12 June 18, 2003 US Inventory Reflects Flexibility Source: Census Bureau, last data point: Apr 03 % change Inventories cut by $250bn in one year Manufacturing & Wholesale Inventories, 3 Month % Change, Annualised

13 June 18, 2003 Decisive US Fed Rate Cuts Source: Federal Reserve Bank of New York Federal Funds Target

14 June 18, 2003 In a Low Inflation Environment Source: Bureau of Labour Statistics, Merrill Lynch forecast % year-on-year 10 year average = 2.5%

15 June 18, 2003 Reinforced by Ample Fiscal Stimulus US Budget Balance as % of GDP US Gross Public Debt as % of GDP Source: IMF World Economic Outlook, April 2003

16 June 18, 2003 Capital Spending Leads the Recovery Source: Census Bureau, last data point: Apr 03 New Orders of Non-Defense Capital Goods, % change year-on-year % change

17 June 18, 2003 US Tech Spending Recovers Source: Bureau of Economic Analysis, last data point: Q1 03 Real Capital Spending on Tech Equipment & Software, % change quarterly YoY % change

18 June 18, 2003 Mortgage Refinancing Supports Consumption Source: Mortgage Bankers Association, last data point: 3rd June 03 US Recession Mortgage Application Index for Refinancing 4 Week Moving Average Households “cash out” $150-200bn in 2002

19 June 18, 2003 US Retail Sales Rebound and Stabilise Source: Census Bureau, Retail Sales ex-autos, last data point: May 03 % year-on-year

20 June 18, 2003 Robust US Housing Starts Source: Census Bureau; Single-Family Housing Starts, 000s, SAAR, last data point: May 03 10 year average US Recession

21 June 18, 2003 The Recovery Remains Jobless Source: BEA, BLS, last data point: Employment May 03, GDP Mar 03 % YoY growth

22 June 18, 2003 Global Growth Outlook Merrill Lynch Forecasts, June 2003 (*) IMF forecasts

23 June 18, 2003 Downside Risks Vulnerable Asset Markets Could further Affect Confidence The investment rebound could be short-lived Household spending could retrench Disorderly Unwinding of US Current Account Deficit if: Foreign investors reduce holdings of US assets US Dollar weakens and forex markets remain volatile US savings recover too rapidly US investment recovers too slowly Geo-political Instability and Oil Shocks Global recessionary deflation?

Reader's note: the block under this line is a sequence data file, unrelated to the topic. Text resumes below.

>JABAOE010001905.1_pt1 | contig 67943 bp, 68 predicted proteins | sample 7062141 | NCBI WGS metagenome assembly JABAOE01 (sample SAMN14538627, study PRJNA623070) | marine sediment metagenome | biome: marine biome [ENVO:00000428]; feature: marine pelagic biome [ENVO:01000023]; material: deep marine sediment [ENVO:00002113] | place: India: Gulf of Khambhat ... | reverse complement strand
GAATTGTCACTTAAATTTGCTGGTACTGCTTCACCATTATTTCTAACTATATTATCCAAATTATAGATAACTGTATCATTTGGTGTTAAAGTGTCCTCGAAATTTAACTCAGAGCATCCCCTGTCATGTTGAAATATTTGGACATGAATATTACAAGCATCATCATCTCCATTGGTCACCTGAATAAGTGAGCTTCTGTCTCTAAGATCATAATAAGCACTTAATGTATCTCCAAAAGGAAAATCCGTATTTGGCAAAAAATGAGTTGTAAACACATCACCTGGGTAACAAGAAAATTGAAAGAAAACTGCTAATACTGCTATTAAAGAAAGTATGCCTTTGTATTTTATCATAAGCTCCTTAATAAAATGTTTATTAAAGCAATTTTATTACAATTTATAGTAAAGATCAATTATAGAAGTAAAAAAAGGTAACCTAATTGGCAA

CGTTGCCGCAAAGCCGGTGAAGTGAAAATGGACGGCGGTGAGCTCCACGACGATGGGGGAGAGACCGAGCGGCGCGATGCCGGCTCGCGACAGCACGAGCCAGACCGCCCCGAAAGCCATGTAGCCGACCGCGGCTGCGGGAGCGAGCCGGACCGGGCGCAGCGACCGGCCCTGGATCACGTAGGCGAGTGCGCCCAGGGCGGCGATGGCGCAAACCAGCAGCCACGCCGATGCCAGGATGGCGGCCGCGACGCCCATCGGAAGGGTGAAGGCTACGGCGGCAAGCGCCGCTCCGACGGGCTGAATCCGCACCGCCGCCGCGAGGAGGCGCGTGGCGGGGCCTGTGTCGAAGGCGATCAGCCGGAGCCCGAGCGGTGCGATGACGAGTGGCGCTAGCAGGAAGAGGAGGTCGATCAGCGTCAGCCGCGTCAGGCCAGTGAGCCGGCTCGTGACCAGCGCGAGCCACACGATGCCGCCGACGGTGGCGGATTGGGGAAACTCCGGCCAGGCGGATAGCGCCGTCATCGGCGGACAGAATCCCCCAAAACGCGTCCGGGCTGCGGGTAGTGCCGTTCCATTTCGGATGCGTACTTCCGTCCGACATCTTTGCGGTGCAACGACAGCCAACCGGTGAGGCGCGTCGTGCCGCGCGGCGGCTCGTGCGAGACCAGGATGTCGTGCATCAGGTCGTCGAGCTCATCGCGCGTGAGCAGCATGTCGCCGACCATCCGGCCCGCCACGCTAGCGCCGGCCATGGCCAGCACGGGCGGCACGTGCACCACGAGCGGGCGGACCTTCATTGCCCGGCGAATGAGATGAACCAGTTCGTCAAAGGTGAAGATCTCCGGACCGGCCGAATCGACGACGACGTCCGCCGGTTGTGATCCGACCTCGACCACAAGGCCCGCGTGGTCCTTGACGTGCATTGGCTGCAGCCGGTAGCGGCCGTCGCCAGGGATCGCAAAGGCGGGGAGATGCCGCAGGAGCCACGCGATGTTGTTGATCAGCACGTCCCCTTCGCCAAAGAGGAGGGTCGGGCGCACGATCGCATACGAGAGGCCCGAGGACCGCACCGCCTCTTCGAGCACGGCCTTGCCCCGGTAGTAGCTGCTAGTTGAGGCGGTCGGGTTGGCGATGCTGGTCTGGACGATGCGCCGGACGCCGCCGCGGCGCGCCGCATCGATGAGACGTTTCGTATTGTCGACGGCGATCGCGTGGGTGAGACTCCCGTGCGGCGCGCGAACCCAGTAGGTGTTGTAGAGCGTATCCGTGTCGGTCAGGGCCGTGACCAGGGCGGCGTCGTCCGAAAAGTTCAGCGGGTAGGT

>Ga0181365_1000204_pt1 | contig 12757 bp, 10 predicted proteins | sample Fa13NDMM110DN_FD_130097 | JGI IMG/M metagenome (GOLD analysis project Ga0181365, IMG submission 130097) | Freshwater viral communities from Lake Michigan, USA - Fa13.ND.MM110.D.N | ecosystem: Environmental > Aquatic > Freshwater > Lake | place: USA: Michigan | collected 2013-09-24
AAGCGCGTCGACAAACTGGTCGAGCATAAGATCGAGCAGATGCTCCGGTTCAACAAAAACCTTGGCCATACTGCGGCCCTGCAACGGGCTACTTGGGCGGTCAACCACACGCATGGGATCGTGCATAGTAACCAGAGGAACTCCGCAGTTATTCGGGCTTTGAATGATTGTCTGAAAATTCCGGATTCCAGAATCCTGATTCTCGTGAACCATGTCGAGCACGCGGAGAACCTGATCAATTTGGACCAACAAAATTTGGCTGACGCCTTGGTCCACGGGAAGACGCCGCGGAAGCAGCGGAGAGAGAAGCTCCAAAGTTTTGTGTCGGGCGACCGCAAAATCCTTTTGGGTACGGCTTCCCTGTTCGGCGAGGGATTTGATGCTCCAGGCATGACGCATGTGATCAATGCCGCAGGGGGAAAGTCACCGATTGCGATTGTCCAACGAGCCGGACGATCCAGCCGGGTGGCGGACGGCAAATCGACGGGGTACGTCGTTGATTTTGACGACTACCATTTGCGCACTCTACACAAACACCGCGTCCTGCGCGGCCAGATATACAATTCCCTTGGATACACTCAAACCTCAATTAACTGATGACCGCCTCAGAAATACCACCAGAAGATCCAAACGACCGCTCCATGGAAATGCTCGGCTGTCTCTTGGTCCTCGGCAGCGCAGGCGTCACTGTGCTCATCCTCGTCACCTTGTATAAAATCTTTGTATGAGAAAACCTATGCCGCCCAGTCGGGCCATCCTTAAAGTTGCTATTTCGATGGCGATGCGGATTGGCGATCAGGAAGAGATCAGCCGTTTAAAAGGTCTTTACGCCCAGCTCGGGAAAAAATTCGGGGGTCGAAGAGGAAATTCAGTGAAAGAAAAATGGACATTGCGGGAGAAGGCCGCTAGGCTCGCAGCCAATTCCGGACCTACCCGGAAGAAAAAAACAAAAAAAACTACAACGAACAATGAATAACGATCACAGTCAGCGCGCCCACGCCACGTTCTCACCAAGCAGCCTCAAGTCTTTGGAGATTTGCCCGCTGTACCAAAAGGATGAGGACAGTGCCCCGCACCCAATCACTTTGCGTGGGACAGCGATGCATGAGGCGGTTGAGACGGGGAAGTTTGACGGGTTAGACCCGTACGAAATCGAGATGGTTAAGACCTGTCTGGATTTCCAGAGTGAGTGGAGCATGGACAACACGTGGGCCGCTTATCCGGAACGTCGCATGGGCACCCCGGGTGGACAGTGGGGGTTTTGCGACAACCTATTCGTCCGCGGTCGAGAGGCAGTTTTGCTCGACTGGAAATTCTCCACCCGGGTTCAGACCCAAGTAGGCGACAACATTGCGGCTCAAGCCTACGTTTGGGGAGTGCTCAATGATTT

24 June 18, 2003 Risk Aversion in US Markets Source: Merrill Lynch, last data point: 17 June 03 Risk Aversion Index, 30 days moving average Index composed of Equity Implied Volatility, Swap Spreads & Spread Ratio between BBB & BB Corps Russia/LTCM collapse September 11 Accounting scandals Fall of Baghdad

25 June 18, 2003 High US Corporate Debt Ratio Source: Census Bureau, last data point: Q4 02 10 year average = 75% Long-Term Debt/Income, all Manufacturing Industries

26 June 18, 2003 US Corporate Debt Servicing Manageable Source: Bureau of Economic Analysis, last data point: Q1 03 % 10 year average = 12.8% Current = 14.3% US Recession Interest Expense/EBITDA

27 June 18, 2003 Insert Footnote Text Corporate Bond Defaults Rise Globally No. of issuers US$ bn Source: Standard & Poor’s Amount defaulted No. of issuers

28 June 18, 2003 US Corporate Credit Ratings Worsen Source: Standard & Poor’s US$ bn US rating actions by value

29 June 18, 2003 Are Residential Prices Sustainable? Source: Bank for International Settlements Residential Price Indices, 1992 =100, logarithmic scale France USA Italy Germany Japan UK

30 June 18, 2003 A Rising Current Account Deficit Source: Bureau of Economic Analysis, Merrill Lynch Current Account balance as % of GDP